Russia’s invasion of Ukraine threatens to have major consequences for many of Ukraine’s neighbours. Dorina Baltag writes on the potential implications for Moldova, where the presence of Russian troops in the breakaway region of Transnistria provides cause for concern.
History tends to repeat itself: in 1992 we experienced the war in Transnistria, in 2008 the war in Georgia, the war in Donbas and the annexation of Crimea in 2014, and since 24 February, we have witnessed Russia’s invasion of a sovereign and independent state, Ukraine. This aggression marks the beginning of the end of the world order as we have known it so far.
Putin’s speech announcing military action invoked the goals of demilitarising and denazifying Ukraine. He blamed the Ukrainian authorities for genocidal attacks on the Russian people in eastern Ukraine, which served as justification for the invasion of the country. The Russian President’s growing obsession with Ukraine has developed over many years. He has consistently denied the existence of Ukrainians as an independent people separate from Russia. But Putin’s real constraint is geopolitical: Russia’s place in the future global order. The way the conflict develops will have important implications not only for Ukraine, but also for its neighbours, not least Moldova.
Putin’s vision of Novorossiya
Although Putin officially says that he does not envisage the military occupation of Ukraine, only its disarmament and the removal of its leaders, a (rhetorical) question must be asked: how can a pro-Russian leader be installed in Ukraine without the Russian army controlling much of Ukraine?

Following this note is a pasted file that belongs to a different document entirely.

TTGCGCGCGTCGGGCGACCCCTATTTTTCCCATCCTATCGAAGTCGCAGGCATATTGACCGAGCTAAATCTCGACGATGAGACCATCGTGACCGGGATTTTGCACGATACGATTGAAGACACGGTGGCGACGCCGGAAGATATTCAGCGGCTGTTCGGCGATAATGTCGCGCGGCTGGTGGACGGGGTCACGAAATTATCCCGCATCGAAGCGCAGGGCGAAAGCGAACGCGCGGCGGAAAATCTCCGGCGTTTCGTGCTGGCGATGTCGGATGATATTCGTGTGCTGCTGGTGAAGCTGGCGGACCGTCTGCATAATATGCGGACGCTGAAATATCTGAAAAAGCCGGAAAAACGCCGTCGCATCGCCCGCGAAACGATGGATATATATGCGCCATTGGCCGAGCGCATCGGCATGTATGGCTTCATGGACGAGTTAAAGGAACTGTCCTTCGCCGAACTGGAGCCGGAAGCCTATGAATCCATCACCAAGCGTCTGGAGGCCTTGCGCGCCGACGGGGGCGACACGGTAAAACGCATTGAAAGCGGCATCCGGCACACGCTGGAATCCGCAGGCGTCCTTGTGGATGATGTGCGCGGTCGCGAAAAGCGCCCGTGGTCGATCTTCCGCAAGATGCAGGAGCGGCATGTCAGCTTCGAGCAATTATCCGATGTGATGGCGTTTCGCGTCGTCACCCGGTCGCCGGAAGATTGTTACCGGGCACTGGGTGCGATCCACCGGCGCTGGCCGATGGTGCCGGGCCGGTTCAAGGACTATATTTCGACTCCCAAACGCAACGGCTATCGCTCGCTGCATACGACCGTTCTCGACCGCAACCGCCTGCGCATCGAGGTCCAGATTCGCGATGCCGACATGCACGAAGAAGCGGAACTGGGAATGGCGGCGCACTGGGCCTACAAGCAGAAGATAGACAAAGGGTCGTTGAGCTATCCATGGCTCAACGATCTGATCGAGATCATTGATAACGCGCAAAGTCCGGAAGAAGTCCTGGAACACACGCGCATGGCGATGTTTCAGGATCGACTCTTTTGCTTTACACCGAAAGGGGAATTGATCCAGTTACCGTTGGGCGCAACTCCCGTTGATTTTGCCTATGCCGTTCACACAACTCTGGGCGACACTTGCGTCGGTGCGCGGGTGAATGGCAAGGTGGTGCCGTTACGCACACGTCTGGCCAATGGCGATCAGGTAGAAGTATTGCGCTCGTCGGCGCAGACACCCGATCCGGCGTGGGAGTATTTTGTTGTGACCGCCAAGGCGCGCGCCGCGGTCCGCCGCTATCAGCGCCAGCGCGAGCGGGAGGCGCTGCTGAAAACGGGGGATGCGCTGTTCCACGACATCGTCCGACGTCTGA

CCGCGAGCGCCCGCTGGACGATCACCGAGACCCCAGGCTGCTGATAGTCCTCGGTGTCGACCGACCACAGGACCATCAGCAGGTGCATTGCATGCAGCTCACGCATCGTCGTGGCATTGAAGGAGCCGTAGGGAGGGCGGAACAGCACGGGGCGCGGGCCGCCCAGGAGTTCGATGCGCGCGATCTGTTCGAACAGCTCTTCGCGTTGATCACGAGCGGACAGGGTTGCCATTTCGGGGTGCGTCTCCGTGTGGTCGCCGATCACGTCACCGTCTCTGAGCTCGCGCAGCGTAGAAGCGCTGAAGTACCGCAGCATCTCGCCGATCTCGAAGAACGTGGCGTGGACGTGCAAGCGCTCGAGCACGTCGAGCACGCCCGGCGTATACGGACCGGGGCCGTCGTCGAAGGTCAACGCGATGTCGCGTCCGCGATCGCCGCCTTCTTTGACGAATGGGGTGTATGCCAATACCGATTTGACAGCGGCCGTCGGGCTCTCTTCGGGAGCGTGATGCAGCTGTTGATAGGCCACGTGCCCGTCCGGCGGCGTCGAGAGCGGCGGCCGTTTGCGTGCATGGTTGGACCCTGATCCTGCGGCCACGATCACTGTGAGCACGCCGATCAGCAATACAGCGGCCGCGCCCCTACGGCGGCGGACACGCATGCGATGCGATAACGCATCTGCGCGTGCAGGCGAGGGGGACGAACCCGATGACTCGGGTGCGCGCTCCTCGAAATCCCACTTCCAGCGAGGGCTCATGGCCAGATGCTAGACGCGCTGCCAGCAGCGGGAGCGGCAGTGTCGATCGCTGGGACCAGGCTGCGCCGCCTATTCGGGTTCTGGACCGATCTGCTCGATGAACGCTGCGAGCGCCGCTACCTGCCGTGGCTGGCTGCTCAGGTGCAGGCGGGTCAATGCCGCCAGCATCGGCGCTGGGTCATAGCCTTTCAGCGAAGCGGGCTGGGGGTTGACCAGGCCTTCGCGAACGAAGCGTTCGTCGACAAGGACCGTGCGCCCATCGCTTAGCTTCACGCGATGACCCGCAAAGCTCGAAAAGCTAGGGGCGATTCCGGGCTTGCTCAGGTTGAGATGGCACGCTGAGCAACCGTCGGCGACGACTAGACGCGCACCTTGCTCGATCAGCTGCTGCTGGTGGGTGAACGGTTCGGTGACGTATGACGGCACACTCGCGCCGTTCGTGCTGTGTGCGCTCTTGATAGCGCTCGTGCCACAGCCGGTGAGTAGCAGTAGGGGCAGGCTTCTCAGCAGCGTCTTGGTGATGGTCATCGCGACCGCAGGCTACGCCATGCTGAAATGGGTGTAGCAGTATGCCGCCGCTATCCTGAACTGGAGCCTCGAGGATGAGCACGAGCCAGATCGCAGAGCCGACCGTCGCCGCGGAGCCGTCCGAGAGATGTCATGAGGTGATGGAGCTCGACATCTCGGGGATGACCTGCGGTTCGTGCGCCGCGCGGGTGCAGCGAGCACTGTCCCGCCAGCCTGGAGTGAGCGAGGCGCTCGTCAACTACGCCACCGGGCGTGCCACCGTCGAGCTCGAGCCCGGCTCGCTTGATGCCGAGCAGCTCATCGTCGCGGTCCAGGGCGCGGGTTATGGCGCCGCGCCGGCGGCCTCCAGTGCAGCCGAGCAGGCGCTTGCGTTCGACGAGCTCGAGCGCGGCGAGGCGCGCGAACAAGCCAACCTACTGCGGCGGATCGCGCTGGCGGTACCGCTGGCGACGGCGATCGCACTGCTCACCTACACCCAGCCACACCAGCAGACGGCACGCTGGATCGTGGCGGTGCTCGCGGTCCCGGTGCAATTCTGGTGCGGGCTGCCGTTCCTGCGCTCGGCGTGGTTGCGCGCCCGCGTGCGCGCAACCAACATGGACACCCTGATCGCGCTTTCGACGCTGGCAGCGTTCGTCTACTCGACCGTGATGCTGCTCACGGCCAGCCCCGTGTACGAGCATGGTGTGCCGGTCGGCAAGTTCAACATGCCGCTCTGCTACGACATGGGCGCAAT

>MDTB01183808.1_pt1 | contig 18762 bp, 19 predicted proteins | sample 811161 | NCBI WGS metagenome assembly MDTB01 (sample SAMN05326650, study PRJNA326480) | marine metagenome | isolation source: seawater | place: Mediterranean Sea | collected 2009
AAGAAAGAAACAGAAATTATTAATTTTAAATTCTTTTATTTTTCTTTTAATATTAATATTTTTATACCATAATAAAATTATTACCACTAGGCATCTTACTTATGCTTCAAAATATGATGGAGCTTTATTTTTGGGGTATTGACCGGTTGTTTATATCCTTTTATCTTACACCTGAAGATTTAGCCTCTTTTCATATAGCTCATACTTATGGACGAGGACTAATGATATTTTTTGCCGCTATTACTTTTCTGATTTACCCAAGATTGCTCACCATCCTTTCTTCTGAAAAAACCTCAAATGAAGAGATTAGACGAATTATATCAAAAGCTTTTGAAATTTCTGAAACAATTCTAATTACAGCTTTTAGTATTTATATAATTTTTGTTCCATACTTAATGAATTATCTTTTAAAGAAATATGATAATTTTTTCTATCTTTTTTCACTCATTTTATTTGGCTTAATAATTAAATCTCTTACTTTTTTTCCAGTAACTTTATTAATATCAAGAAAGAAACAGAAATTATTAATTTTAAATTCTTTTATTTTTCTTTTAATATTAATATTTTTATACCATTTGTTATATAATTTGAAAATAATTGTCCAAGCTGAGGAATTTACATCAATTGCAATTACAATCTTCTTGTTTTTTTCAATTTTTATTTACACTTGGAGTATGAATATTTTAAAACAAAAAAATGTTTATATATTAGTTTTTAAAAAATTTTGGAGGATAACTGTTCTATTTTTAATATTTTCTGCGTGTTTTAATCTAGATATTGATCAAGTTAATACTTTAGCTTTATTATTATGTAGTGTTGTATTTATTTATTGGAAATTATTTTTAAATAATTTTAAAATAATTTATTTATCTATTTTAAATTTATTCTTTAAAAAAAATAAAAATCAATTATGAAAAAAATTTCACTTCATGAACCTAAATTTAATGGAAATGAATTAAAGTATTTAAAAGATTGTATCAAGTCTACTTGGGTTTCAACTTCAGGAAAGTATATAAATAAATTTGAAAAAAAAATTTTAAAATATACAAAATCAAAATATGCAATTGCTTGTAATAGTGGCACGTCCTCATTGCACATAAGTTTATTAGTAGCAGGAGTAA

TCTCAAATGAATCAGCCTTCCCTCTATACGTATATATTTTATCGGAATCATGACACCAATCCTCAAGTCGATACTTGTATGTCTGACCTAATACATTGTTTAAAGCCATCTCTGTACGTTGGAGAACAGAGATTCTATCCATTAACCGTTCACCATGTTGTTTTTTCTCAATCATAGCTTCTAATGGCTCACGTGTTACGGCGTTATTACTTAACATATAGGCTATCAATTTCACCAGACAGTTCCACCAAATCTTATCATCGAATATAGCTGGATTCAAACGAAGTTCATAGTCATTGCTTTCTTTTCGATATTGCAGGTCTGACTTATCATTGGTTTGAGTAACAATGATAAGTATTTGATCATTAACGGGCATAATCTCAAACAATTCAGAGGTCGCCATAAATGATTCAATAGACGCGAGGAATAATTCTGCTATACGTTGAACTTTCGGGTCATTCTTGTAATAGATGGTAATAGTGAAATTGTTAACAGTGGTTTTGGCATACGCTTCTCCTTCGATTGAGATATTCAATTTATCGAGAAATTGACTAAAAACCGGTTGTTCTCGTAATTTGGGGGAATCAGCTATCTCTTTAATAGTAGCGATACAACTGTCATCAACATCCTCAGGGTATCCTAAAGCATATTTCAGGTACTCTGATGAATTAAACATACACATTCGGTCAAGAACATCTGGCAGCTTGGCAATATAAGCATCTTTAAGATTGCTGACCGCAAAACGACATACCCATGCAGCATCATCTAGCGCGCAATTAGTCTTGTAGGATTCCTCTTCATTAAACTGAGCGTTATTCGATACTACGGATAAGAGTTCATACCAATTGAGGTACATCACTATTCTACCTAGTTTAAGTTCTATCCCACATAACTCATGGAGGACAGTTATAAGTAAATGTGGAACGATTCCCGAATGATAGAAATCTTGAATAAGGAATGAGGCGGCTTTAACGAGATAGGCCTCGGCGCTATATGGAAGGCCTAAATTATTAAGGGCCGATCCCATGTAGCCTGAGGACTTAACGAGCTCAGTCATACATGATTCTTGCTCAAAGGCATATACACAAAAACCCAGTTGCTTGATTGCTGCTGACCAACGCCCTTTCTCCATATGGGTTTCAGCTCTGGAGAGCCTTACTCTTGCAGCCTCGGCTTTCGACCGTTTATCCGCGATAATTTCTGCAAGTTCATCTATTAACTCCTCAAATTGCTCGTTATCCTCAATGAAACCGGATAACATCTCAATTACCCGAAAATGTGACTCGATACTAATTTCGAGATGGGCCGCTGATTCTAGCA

In addition to his clearly imperialist desire to control Ukraine militarily, Putin aims to apply a method that he has applied in other separatist regions – the creation of local militias, which will take a political form supported by Russia. By ‘flanking’ from Ukraine’s weakest points – Crimea and the northern border with Belarus – this strategy could give Russia the option to control eastern Ukraine, including its coastline, reducing western Ukraine to a vassal state. Put simply, Putin’s vision of ‘Novorossiya’ (New Russia) will be built on Ukraine’s dismemberment.
Implications for Moldova
The Republic of Moldova, which today hosts some 70,000 Ukrainian refugees, is a former Soviet Union country with a pro-EU political orientation. The country’s leadership immediately condemned Russia’s actions as a grave violation of international law. The invasion has prompted heightened concerns in Moldova not only over the humanitarian situation in relation to refugees, but also due to Transnistria, the Russian-backed breakaway region on the southwestern border of Ukraine.
Although the conflict over Transnistria is considered to be ‘frozen’, the territory on the left bank of the Dniester river hosts Russian troops and the region is not controlled by the Moldovan authorities in Chisinau. Transnistria is also home to the village of Cobasna, where the largest ammunition depot in Eastern Europe is located.